1. Simplicity: First-touch attribution is easy to understand and implement. It gives all the credit to the first interaction, making it straightforward for marketers to analyze the initial point of contact.
  2. Focus on Lead Generation: This model highlights the effectiveness of top-of-the-funnel activities, helping marketers identify which channels are best at attracting new leads.


  1. Ignores Subsequent Interactions: By focusing solely on the first touchpoint, this model overlooks the impact of subsequent interactions that may significantly influence the customer's decision to convert.
  2. Limited Insight: It provides an incomplete picture of the customer journey, potentially leading to misinformed decisions about where to allocate marketing budgets.

Last-Touch Attribution

Last-touch attribution credits the final interaction before conversion.

The final interaction is the most influential in the customer's decision to make a purchase.

A user initially finds a product through a Google search ad, later interacts with several social media posts about the product, and finally clicks on an email campaign link to make the purchase. In last-touch attribution, the email campaign receives all the credit for the conversion.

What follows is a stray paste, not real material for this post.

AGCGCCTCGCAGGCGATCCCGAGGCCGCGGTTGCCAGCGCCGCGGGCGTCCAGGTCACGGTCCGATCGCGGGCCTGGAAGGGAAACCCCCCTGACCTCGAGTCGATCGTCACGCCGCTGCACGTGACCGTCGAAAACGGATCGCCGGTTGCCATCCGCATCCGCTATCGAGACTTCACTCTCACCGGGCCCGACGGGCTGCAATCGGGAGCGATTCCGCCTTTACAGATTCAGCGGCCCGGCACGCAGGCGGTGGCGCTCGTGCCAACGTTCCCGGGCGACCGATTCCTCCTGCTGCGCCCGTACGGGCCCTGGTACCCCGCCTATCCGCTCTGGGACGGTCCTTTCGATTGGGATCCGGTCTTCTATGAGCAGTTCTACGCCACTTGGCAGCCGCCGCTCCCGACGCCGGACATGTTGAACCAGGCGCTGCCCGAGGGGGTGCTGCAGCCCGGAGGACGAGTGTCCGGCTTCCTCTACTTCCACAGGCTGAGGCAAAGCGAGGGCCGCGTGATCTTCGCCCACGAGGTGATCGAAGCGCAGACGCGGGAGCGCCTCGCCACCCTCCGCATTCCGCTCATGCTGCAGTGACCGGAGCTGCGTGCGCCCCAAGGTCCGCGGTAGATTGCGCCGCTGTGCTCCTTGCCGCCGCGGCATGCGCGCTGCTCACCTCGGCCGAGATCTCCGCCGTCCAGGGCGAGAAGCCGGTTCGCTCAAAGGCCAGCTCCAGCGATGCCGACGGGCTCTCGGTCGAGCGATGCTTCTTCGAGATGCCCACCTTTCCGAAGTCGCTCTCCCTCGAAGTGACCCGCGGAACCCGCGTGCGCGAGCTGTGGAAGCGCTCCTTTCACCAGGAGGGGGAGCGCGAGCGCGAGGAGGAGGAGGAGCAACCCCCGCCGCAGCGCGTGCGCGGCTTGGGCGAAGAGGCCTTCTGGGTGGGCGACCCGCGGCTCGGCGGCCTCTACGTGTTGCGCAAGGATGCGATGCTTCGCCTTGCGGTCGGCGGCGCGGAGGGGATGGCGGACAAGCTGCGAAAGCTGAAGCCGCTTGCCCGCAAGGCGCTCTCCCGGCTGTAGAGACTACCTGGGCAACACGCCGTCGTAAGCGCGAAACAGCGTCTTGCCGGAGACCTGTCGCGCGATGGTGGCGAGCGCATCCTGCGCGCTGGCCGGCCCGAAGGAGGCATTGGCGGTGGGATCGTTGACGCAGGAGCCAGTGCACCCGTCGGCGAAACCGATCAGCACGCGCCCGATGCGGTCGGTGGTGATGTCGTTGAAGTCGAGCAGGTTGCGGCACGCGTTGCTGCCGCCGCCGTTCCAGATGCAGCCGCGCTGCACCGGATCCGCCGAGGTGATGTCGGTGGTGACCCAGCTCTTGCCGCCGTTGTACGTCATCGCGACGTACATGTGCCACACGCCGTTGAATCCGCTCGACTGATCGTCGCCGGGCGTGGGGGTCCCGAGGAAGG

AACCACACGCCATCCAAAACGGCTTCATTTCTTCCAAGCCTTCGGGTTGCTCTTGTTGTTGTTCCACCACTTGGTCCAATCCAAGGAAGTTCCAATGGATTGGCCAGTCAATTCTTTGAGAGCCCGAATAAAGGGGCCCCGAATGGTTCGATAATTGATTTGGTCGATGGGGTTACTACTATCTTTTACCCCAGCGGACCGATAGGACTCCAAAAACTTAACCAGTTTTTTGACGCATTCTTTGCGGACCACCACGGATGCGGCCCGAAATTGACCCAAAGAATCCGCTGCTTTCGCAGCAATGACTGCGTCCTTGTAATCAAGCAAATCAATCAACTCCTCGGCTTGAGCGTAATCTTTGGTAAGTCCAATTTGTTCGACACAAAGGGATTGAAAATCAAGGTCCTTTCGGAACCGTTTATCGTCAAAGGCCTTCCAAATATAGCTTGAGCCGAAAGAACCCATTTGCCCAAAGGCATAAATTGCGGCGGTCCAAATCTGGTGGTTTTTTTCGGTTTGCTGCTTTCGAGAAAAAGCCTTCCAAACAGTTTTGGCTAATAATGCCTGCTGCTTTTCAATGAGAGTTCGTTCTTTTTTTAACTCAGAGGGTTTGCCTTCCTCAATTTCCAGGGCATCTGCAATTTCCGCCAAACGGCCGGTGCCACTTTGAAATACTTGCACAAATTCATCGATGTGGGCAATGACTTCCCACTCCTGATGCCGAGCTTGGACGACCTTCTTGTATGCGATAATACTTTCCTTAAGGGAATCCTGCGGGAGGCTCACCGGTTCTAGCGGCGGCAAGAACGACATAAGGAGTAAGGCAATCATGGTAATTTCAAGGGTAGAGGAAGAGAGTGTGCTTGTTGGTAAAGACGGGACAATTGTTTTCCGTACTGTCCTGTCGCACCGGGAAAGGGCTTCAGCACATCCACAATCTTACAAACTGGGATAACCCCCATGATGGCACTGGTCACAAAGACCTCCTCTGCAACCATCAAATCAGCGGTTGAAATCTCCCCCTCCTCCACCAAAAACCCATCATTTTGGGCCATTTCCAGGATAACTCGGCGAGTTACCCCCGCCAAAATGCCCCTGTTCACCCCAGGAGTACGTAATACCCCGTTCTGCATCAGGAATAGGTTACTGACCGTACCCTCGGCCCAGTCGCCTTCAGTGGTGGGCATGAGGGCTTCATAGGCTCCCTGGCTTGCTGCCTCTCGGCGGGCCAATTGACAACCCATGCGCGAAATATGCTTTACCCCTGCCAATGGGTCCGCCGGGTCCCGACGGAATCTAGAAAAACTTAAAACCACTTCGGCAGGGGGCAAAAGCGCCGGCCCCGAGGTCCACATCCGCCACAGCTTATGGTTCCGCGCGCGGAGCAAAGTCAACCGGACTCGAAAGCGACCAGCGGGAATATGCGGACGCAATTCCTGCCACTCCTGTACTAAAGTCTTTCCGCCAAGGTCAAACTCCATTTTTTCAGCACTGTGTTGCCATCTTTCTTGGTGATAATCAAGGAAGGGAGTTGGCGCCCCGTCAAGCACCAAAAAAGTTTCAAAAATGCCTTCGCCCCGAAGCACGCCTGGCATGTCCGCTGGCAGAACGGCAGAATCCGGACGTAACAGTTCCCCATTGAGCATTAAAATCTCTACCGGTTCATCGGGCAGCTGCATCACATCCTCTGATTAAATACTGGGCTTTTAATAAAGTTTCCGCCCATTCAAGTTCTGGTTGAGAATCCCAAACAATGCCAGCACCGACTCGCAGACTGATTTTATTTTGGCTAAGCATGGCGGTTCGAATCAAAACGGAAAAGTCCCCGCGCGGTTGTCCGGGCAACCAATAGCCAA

1. Clarity on Conversion: Last-touch attribution credits the final interaction before conversion, making it clear which touchpoint directly led to the sale.
  2. Ease of Implementation: Like first-touch attribution, this model is easy to implement and understand.


  1. Ignores Previous Touchpoints: This model disregards all prior interactions that may have played a significant role in the conversion process, leading to an incomplete understanding of the customer journey.
  2. Overemphasis on Closing Touchpoints: It can lead to an overemphasis on touchpoints that close sales, potentially neglecting the importance of awareness and engagement stages.